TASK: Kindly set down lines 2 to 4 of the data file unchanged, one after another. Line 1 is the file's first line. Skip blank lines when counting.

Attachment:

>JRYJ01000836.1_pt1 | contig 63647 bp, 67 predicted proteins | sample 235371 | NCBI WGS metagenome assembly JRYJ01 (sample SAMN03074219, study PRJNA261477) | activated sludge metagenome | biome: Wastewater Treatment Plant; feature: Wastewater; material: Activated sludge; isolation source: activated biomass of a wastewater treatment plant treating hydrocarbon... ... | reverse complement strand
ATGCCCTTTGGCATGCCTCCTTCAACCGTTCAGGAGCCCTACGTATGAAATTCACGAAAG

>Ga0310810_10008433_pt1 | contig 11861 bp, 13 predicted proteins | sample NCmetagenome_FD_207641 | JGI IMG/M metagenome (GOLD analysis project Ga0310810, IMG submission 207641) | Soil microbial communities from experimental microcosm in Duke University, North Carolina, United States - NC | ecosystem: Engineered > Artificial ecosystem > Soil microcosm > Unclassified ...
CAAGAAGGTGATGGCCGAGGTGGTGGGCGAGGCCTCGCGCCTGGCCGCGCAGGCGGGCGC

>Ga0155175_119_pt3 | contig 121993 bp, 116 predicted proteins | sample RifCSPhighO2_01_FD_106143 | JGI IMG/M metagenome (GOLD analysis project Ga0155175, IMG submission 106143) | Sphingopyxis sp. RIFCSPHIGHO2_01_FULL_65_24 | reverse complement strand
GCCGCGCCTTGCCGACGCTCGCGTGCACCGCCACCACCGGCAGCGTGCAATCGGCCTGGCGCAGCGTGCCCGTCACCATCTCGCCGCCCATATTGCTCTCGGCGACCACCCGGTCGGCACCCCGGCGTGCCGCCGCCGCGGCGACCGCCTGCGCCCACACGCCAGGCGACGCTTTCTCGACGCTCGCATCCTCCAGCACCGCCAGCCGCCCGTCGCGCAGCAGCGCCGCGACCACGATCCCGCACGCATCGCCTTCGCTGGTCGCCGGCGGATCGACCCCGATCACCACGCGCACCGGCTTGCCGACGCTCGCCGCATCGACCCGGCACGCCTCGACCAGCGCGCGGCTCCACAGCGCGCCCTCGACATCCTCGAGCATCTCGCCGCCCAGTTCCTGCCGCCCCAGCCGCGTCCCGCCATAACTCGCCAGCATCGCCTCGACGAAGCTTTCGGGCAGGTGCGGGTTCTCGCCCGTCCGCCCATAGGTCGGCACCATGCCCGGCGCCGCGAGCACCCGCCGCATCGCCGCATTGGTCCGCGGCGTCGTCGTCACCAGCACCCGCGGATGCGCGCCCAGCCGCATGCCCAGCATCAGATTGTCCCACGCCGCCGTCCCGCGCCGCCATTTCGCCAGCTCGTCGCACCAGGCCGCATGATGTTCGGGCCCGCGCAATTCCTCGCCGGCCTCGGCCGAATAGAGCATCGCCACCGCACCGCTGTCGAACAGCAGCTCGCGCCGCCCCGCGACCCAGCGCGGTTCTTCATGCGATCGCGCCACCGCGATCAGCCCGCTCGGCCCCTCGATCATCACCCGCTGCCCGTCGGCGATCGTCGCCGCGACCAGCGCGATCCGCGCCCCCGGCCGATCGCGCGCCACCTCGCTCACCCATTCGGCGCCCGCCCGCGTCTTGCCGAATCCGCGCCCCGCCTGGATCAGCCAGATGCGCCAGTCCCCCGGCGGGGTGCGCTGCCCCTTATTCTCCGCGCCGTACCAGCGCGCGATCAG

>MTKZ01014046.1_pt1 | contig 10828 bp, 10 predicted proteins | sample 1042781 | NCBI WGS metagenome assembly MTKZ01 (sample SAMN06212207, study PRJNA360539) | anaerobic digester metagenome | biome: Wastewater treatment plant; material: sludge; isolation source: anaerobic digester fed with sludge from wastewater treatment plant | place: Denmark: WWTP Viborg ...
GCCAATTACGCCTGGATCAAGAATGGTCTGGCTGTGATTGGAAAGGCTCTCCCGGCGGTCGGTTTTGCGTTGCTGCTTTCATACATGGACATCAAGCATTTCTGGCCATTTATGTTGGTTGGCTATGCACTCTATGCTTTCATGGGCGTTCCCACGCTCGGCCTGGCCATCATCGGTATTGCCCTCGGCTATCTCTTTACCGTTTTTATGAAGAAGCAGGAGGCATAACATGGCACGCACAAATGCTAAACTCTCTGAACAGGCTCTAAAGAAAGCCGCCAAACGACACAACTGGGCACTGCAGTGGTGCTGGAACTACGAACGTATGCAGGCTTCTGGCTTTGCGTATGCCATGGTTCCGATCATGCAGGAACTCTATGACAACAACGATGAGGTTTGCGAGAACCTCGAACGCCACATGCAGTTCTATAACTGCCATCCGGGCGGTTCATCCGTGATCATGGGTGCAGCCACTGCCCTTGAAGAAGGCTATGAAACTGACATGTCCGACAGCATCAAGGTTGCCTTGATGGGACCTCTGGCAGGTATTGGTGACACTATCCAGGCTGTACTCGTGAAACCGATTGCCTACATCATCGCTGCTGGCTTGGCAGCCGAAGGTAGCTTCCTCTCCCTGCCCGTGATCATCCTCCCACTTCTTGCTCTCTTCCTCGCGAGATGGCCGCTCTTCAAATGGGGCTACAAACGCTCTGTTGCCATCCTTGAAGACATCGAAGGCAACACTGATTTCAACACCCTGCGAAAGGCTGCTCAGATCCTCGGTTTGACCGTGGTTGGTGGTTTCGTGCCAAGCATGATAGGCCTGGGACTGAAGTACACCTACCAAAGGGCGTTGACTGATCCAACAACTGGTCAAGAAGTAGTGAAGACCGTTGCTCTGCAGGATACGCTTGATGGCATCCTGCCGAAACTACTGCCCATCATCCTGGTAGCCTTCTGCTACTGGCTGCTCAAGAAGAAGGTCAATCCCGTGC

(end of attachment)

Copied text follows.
ATGCCCTTTGGCATGCCTCCTTCAACCGTTCAGGAGCCCTACGTATGAAATTCACGAAAG

>Ga0310810_10008433_pt1 | contig 11861 bp, 13 predicted proteins | sample NCmetagenome_FD_207641 | JGI IMG/M metagenome (GOLD analysis project Ga0310810, IMG submission 207641) | Soil microbial communities from experimental microcosm in Duke University, North Carolina, United States - NC | ecosystem: Engineered > Artificial ecosystem > Soil microcosm > Unclassified ...
CAAGAAGGTGATGGCCGAGGTGGTGGGCGAGGCCTCGCGCCTGGCCGCGCAGGCGGGCGC